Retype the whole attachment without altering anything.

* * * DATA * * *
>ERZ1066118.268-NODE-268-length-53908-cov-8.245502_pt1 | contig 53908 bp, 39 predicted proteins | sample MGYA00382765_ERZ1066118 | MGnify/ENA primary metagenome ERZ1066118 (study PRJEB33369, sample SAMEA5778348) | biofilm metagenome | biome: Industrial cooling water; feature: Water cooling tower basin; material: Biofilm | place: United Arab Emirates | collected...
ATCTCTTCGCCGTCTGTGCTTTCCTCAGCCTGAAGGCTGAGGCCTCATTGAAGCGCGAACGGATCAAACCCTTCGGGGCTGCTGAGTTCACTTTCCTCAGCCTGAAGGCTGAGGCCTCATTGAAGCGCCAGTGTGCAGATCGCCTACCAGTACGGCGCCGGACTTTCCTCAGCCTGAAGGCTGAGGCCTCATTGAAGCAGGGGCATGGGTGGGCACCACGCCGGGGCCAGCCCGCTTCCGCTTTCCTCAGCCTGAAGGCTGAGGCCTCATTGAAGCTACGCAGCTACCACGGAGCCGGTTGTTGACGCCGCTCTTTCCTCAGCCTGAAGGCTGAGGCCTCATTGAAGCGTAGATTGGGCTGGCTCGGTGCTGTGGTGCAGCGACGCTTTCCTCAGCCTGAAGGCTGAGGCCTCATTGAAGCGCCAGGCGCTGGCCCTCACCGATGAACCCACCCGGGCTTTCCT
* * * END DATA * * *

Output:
>ERZ1066118.268-NODE-268-length-53908-cov-8.245502_pt1 | contig 53908 bp, 39 predicted proteins | sample MGYA00382765_ERZ1066118 | MGnify/ENA primary metagenome ERZ1066118 (study PRJEB33369, sample SAMEA5778348) | biofilm metagenome | biome: Industrial cooling water; feature: Water cooling tower basin; material: Biofilm | place: United Arab Emirates | collected...
ATCTCTTCGCCGTCTGTGCTTTCCTCAGCCTGAAGGCTGAGGCCTCATTGAAGCGCGAACGGATCAAACCCTTCGGGGCTGCTGAGTTCACTTTCCTCAGCCTGAAGGCTGAGGCCTCATTGAAGCGCCAGTGTGCAGATCGCCTACCAGTACGGCGCCGGACTTTCCTCAGCCTGAAGGCTGAGGCCTCATTGAAGCAGGGGCATGGGTGGGCACCACGCCGGGGCCAGCCCGCTTCCGCTTTCCTCAGCCTGAAGGCTGAGGCCTCATTGAAGCTACGCAGCTACCACGGAGCCGGTTGTTGACGCCGCTCTTTCCTCAGCCTGAAGGCTGAGGCCTCATTGAAGCGTAGATTGGGCTGGCTCGGTGCTGTGGTGCAGCGACGCTTTCCTCAGCCTGAAGGCTGAGGCCTCATTGAAGCGCCAGGCGCTGGCCCTCACCGATGAACCCACCCGGGCTTTCCT